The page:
Thursday, May 19, 2016

The Art of the Book at Seager / Gray Gallery

On view until June 5, 2016, The annual Art of the Book exhibition at Seager/Gray Gallery features a variety of artist's books, from conceptual works to altered books to mixed-media unique books to wall hangings, to traditional fine press books. On my visit there, 19 May 2016, the sunlight glowing through the front window and skylights made it almost unnecessary for gallery lighting, and the space looked so beautiful that Donna had nearly forgotten to flip the switch.


Images of all the work are available in the printed exhibition catalogue and online at the Seager Gray website. I've included links to the closeups in this post. 

From the doorway you can see an installation of 49 printed handmade books hanging on the wall, "Red, Yellow, and Blue" by Alice Austin (right), and a wall hanging, "Almost Red" by Emily Payne, made out of found book cloth and book boards (and Donna Seager at the desk).

At the front of the gallery, the work feels summery, linenlike, with primarily natural materials and the colors of old book pages.


Barbara Wildenboer's framed work consists of finely cut, sculptural, altered books. The book on the pedestal is by Sarah Brown, titled, "84 Hours," which was the work week for William Wood, a bookbinder in 1788 (full story at the link).


My neighborhood of "HOUSEWORK" is displayed just behind the wall, in the  far left corner.


I love the intimacy of the back room of the gallery and the built-in counter. There are books that have pages cut and excavated, to create a kind of layered tunnel book effect. There are sculptural books made from old tools, book pages referenced by pieces of cut and sewn zippers, a skyline painted on books, images created from cutout letters, and many more. It's interesting to see the progression of the book as art and how it relates to a gallery setting. The book has become more of a material to sculpt and shape. Collage, alterations, and appropriations have become acceptable, widespread, and desirable.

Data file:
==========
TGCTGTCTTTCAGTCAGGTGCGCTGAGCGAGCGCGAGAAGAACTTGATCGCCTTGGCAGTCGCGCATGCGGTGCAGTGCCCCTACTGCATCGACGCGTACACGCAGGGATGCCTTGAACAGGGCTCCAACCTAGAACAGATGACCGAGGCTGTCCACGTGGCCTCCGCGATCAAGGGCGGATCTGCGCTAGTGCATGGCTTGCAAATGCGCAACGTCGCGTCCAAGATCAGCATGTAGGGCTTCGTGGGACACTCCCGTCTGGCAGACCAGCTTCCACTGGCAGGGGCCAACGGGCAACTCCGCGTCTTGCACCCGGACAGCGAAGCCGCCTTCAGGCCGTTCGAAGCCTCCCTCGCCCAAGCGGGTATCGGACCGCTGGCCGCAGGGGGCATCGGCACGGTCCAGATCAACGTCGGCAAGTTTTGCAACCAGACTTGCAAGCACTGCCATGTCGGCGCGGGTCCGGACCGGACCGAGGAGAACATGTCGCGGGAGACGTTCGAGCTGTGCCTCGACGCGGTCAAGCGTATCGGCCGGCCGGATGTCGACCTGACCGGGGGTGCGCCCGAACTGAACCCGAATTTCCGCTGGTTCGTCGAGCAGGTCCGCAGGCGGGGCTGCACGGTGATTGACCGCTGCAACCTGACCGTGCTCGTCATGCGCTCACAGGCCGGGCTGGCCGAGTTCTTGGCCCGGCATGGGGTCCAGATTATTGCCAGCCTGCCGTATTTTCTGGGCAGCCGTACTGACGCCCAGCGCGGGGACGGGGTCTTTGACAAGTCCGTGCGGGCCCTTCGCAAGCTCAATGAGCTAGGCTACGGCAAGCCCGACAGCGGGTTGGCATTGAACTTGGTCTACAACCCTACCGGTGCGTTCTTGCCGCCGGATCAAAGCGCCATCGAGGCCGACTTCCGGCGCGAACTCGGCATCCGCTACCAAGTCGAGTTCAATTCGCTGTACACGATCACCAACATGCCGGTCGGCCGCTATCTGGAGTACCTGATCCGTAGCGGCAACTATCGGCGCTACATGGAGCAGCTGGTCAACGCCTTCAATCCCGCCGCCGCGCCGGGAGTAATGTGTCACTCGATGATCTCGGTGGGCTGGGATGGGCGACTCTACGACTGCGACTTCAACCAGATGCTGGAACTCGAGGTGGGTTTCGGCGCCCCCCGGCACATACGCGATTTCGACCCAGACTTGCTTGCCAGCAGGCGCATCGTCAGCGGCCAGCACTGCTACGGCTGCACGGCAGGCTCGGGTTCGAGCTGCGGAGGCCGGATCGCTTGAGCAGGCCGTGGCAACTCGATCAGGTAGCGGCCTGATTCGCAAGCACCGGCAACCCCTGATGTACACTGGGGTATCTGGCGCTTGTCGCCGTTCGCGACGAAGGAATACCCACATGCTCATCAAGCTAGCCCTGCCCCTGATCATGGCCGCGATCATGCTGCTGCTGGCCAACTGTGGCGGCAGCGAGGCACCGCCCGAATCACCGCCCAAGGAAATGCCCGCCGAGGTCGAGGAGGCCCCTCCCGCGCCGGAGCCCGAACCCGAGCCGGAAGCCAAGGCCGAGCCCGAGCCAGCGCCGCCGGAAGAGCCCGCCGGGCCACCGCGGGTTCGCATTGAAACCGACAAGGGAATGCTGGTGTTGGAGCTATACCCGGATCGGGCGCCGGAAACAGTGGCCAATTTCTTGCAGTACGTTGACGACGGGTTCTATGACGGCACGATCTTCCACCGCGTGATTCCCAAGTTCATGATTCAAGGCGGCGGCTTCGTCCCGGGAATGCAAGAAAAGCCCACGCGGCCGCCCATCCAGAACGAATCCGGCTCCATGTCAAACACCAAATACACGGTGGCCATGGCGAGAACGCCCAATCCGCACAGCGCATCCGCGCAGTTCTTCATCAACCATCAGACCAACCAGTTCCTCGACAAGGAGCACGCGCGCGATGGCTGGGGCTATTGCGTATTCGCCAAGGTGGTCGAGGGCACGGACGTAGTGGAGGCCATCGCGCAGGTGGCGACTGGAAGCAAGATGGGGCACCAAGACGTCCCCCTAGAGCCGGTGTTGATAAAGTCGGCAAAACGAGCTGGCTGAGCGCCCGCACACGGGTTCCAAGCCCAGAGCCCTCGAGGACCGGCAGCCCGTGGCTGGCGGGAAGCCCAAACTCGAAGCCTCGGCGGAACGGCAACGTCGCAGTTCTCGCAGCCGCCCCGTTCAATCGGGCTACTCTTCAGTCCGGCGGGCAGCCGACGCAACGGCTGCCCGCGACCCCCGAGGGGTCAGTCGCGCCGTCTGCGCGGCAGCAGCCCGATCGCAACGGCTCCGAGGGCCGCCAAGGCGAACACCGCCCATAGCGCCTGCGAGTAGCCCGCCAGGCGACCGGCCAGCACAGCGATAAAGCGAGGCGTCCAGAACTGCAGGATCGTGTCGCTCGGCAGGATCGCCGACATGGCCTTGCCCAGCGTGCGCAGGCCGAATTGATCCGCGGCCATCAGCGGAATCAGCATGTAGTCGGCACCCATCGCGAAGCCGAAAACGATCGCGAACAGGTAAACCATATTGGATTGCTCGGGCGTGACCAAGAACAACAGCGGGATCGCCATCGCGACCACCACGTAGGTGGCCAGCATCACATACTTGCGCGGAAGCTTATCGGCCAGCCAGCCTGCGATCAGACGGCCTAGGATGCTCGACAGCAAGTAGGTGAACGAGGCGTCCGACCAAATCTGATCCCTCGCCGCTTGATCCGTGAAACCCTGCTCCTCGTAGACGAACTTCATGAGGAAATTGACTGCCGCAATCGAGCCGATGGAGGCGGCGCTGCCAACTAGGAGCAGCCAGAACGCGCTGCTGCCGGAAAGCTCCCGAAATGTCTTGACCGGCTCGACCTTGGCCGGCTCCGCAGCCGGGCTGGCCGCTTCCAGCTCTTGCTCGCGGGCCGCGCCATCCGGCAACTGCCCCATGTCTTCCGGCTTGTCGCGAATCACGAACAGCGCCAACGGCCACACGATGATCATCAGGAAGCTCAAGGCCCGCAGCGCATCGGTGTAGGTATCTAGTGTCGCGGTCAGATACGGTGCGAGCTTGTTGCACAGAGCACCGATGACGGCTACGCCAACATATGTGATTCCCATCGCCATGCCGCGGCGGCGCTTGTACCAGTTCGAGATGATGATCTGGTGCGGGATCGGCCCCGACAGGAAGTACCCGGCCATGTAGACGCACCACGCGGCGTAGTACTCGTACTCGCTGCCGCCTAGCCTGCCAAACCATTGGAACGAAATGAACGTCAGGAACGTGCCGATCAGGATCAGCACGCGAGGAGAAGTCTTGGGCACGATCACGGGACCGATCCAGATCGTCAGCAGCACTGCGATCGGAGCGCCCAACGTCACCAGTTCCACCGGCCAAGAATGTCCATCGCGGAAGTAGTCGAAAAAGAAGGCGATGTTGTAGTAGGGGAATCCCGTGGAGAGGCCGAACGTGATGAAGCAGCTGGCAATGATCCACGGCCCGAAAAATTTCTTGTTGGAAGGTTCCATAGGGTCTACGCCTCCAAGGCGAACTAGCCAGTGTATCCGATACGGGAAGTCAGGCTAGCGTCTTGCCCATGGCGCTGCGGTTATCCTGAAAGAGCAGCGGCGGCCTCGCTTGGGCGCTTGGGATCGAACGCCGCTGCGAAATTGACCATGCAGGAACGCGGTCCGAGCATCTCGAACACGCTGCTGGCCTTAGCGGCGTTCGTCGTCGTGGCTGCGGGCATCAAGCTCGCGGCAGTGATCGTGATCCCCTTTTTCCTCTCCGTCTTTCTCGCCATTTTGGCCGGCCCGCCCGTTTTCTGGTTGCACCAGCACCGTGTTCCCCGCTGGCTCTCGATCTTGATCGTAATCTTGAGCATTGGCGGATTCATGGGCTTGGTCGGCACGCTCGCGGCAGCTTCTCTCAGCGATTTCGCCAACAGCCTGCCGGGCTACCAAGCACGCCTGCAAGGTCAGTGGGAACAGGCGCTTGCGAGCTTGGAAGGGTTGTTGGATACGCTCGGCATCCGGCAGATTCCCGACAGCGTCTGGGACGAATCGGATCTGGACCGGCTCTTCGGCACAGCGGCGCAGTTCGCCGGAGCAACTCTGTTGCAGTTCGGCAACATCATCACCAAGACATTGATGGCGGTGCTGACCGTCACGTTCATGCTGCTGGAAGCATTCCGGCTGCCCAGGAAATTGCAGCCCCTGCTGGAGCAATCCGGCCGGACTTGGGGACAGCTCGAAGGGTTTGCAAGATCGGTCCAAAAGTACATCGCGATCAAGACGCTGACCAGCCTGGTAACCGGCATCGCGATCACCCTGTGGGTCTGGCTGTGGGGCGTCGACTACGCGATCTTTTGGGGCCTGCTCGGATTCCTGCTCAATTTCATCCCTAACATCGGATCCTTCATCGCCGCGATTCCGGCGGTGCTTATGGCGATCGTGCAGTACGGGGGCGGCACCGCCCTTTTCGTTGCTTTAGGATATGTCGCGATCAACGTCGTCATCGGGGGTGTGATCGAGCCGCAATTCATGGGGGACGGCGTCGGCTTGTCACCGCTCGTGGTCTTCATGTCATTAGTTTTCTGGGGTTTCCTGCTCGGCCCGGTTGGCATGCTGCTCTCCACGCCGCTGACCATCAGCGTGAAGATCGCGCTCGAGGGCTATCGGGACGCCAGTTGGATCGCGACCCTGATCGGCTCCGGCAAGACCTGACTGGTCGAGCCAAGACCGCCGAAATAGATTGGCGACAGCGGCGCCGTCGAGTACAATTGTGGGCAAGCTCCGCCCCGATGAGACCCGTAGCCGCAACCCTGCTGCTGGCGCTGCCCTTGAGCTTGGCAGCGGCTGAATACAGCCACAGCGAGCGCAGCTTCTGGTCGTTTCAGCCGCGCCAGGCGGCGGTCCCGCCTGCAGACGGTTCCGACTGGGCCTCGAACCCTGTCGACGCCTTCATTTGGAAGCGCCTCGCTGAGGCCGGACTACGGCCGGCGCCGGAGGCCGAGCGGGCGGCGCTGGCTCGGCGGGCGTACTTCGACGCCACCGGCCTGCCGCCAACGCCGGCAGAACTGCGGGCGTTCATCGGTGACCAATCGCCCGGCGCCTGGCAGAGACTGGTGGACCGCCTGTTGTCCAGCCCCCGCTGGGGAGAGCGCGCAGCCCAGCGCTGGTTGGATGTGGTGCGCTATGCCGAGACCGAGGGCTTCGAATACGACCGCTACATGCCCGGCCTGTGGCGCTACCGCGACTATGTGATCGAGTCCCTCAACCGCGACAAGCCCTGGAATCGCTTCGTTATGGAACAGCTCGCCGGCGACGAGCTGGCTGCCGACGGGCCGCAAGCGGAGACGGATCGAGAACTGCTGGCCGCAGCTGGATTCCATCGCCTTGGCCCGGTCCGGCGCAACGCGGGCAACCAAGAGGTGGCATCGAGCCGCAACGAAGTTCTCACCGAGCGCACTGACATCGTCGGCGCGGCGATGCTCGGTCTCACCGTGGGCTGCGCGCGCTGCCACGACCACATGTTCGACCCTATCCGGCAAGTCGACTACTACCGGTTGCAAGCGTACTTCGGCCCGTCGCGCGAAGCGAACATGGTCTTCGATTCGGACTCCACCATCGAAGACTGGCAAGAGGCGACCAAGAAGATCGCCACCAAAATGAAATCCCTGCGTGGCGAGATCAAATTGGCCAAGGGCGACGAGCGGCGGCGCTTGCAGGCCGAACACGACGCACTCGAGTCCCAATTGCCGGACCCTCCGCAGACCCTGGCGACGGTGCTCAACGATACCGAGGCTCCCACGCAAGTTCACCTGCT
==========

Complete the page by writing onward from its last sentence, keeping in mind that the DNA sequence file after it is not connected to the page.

A basket of gloves sits by the front door, available so the viewer can read and handle the books, but there were not as many books to read as I like. I am not ashamed: I have a bias. I miss the old book show days where text was prominent and the literature was as important as the art. Luckily, reading definitely has a part in this show. Julie Chen's new book, Bitter Chocolate, points to those days: a wonderful combination of writing, research, sculpture, invention, and imagery. Charles Hobson has a lovely new book with photocollages by his daughter, photographer and artist Mary Daniel Hobson, featuring Amy Hempel's short story, The Man in Bogotá. Inge Bruggeman's book, Nowhere to go is subtle and beautifully printed. And Ken Botnick's award-winning book Diderot Project is also quite remarkable. Aside from Julie's book and mine, though, I am not sure if there were any other books with original text by the maker. Curious, that. I'll be including a very brief excerpt from Julie's book in the summer issue 4.2 of Star 82 Review. Coming very soon!

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